After a week, the phone rang. The call was ID’d as Dinkes & Schwitzer. In a couple of seconds, I decided that my anger had transmuted into my usual affable sarcasm, so I could risk picking up the phone.
It was not the nervous paralegal. It was Bill Hamel, one of the partners. The guy, in fact, whom I had first met four years ago, and with whom I’d signed the retainer agreement.
He called me “Miss Fein.” I called him “Bill.” He should have begun with an apology. An explanation to answer the specific complaints in my letter. He should have.
He didn’t. He sounded cold and a little bit aggrieved, a little bit hostile. Sideline advice to lawyers: No, no, no. You don’t want to treat a justifiably irritated client like that. Because an irritated client, especially one well versed in psychological warfare, let alone legal procedure, will interpret your coldness not as you wish — “oh dear oh dear, I must have misbehaved and now I’m being yelled at!” — but correctly, as a telltale defensive maneuver.
So right away I understood that he had not called to respond to my concerns, but to intimidate, to quell me. To quote Jack Reacher, not good.
He asked, “Wasn’t it explained to you that Medicare had a lien on the settlement and we’d have to pay them back?” Well, gee, yes. Indeed, I said, I knew that long before it was “explained” to me. In fact, I pointed out, several years ago I had sent them the specific Medicare claim documents covering the expenses which would be repaid to Medicare. Hadn’t anybody there bothered to look through my file?
Hamel said some things dedicated to the purpose of convincing me his law firm was right on top of this whole thing. (See above, why I doubted that.) He told me that the shaky paralegal who had called me three times was even now finalizing my case.
I said, “She’s a paralegal.” He said yes and that she was working on my settlement and would call me. I said, I don’t want to be called by one of your paralegals. At this point I want a lawyer calling me.
At some point, he said, “I didn’t call to pick a fight with you.” Bad choice of statements: it wasn’t his role as my lawyer to “not pick a fight with” me. I had picked the fight. It was his role to respond. It didn’t go over well with me that he was jumping all over the place to claim first dibs on anger. (Don’t you just grit your teeth when people do that?)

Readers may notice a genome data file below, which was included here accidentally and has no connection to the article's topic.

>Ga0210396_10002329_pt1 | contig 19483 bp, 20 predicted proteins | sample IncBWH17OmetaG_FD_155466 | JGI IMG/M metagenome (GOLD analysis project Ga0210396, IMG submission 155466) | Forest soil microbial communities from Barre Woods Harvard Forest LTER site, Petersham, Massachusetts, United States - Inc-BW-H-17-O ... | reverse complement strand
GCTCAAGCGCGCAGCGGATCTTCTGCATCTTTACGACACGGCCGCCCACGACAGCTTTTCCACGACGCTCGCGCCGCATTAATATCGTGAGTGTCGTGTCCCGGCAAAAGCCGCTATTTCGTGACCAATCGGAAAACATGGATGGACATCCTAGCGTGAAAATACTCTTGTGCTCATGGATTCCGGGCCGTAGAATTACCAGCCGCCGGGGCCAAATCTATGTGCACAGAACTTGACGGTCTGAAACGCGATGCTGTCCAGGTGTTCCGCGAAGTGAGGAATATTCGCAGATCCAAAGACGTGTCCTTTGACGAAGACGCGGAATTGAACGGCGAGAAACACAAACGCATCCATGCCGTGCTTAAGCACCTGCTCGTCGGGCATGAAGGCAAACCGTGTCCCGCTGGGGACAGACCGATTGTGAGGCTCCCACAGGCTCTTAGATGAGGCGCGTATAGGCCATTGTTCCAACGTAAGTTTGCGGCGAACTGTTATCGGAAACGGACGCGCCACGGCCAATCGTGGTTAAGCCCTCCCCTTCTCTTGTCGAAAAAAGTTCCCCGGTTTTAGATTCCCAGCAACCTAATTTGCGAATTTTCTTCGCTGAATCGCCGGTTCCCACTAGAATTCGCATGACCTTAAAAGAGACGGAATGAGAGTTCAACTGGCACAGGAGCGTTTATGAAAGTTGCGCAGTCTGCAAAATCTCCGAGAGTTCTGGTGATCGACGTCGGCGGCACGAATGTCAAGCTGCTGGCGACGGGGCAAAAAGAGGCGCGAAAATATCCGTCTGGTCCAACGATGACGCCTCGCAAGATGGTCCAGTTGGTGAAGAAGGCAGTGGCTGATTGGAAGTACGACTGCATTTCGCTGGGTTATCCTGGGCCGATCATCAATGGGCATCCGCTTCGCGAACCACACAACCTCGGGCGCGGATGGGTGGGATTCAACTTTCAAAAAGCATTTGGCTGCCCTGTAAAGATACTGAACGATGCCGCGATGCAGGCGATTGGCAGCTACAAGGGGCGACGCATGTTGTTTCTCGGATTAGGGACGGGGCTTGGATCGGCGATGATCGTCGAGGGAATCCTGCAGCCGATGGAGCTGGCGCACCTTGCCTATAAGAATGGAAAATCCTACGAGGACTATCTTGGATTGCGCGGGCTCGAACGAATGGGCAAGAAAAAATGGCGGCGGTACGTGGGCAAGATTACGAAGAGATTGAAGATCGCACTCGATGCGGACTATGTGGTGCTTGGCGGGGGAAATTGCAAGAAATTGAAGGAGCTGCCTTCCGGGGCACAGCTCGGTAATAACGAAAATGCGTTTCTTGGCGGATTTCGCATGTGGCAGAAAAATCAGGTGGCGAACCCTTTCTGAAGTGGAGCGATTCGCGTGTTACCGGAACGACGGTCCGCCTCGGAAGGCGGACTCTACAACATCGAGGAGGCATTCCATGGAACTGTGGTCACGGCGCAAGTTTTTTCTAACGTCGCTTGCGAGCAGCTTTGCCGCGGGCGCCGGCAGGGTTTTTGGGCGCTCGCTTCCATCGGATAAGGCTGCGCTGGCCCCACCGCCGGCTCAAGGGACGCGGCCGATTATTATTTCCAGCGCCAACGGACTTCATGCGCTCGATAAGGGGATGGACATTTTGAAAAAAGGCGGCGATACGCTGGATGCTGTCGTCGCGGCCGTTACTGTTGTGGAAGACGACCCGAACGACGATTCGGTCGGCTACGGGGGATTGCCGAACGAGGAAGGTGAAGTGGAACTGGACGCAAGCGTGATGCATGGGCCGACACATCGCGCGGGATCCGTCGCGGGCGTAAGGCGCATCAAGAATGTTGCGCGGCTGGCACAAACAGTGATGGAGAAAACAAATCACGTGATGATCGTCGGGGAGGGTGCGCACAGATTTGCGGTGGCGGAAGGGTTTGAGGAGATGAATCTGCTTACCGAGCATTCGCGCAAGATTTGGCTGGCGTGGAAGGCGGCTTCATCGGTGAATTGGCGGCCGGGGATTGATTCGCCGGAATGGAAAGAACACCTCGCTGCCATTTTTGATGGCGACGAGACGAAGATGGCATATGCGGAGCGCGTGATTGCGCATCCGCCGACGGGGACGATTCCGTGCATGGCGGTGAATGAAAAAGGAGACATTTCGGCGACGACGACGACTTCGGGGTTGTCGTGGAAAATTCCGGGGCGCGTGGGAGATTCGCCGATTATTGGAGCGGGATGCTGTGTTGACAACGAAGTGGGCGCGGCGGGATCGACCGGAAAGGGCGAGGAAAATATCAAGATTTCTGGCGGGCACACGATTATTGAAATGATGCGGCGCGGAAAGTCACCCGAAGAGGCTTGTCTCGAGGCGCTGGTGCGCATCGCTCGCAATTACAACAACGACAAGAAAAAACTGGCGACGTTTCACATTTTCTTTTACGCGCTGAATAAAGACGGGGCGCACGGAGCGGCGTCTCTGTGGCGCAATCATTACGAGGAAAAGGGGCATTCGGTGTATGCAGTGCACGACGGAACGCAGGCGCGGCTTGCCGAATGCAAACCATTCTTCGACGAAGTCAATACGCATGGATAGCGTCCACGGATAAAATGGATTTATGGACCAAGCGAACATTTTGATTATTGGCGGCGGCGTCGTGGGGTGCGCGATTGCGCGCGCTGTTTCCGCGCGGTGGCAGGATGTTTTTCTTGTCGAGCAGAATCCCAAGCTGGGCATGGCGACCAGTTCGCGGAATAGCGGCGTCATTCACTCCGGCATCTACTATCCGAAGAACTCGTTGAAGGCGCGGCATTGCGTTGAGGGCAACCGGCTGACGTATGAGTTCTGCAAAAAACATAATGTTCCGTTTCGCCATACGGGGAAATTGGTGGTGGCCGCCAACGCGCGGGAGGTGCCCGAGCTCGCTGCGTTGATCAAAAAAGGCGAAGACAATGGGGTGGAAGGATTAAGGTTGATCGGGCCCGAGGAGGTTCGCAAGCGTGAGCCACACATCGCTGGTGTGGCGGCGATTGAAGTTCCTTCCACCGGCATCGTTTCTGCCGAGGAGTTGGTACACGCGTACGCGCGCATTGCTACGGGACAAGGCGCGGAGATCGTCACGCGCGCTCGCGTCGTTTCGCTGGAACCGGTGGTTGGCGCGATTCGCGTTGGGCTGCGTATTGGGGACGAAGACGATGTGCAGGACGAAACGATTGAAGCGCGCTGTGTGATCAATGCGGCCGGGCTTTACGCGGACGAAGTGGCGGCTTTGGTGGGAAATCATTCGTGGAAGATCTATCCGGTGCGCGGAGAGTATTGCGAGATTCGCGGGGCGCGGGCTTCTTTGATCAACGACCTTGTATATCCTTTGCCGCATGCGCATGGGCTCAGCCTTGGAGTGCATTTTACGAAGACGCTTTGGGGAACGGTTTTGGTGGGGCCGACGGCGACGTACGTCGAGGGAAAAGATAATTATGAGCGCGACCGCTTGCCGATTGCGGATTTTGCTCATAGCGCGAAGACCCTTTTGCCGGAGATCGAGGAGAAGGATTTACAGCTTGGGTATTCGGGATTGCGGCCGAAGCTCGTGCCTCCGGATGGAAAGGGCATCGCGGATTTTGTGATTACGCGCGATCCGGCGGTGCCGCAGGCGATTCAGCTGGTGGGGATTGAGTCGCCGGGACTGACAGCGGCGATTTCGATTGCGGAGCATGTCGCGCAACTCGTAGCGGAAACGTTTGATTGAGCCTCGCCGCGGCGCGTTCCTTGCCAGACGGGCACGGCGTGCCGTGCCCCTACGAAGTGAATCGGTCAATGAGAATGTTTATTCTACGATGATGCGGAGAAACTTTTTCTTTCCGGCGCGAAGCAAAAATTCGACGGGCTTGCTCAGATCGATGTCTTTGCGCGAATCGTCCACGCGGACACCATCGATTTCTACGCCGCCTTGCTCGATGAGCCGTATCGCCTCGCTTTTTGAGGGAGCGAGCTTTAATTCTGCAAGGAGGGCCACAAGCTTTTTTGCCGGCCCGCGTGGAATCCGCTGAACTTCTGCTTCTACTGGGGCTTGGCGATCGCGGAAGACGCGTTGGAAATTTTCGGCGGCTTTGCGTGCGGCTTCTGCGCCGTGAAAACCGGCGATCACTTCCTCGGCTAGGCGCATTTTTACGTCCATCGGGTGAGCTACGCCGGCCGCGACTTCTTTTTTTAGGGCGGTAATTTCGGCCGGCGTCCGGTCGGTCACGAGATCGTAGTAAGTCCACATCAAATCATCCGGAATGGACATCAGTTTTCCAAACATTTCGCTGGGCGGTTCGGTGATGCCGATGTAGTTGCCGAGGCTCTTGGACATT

When I reiterated my irritation that I hadn’t been asked to the deposition of the defendant — an absolute right any party in a lawsuit has — he attempted to explain this away: “Well, we had your own deposition testimony to review before we deposed the defendant.” So they didn’t need my participation? Me? The plaintiff? The person who knows the full story?
Boy, do I doubt that — but in any case, they were obligated to tell me about the deposition of the defendant, and to invite me to be there. They hadn’t.
I reminded Bill that in my letter I had demanded a copy of my entire file, the file his law firm should have been sending me all along. Was it ready yet? I pointed out that it was an ethical obligation of his firm to send his client copies of all documents. “I mean,” I said, “Bill, you never even sent me a copy of my own complaint! You can’t run a law firm like that!”
And then he made a bad mistake. Still cool, he said, “We’re not trying to hide anything from you.”
I didn’t grasp the implication until later. I replied, “I didn’t think you were trying to hide anything but indeed I shouldn’t have had to go onto the data base of the Supreme Court to read my own complaint.”
We concluded the call: I said I wanted my file, he said he would have it copied and did I want to pick it up? I said, yes, he said he’d have someone call when the file was ready.
Then, as I sat on my couch, it hit me: never would I have believed my own lawyer was trying to hide something from me. Not even though I had reason to suspect Dinkes & Schwitzer had been careless about my case and had neglected certain things.
But, given that Bill had suggested it, I now had every reason to believe they were trying to hide something from me.
And I also realized that they were worried: was I considering filing an ethics complaint with the court administration?
Next: What can you do when your lawyer ignores you? Part 5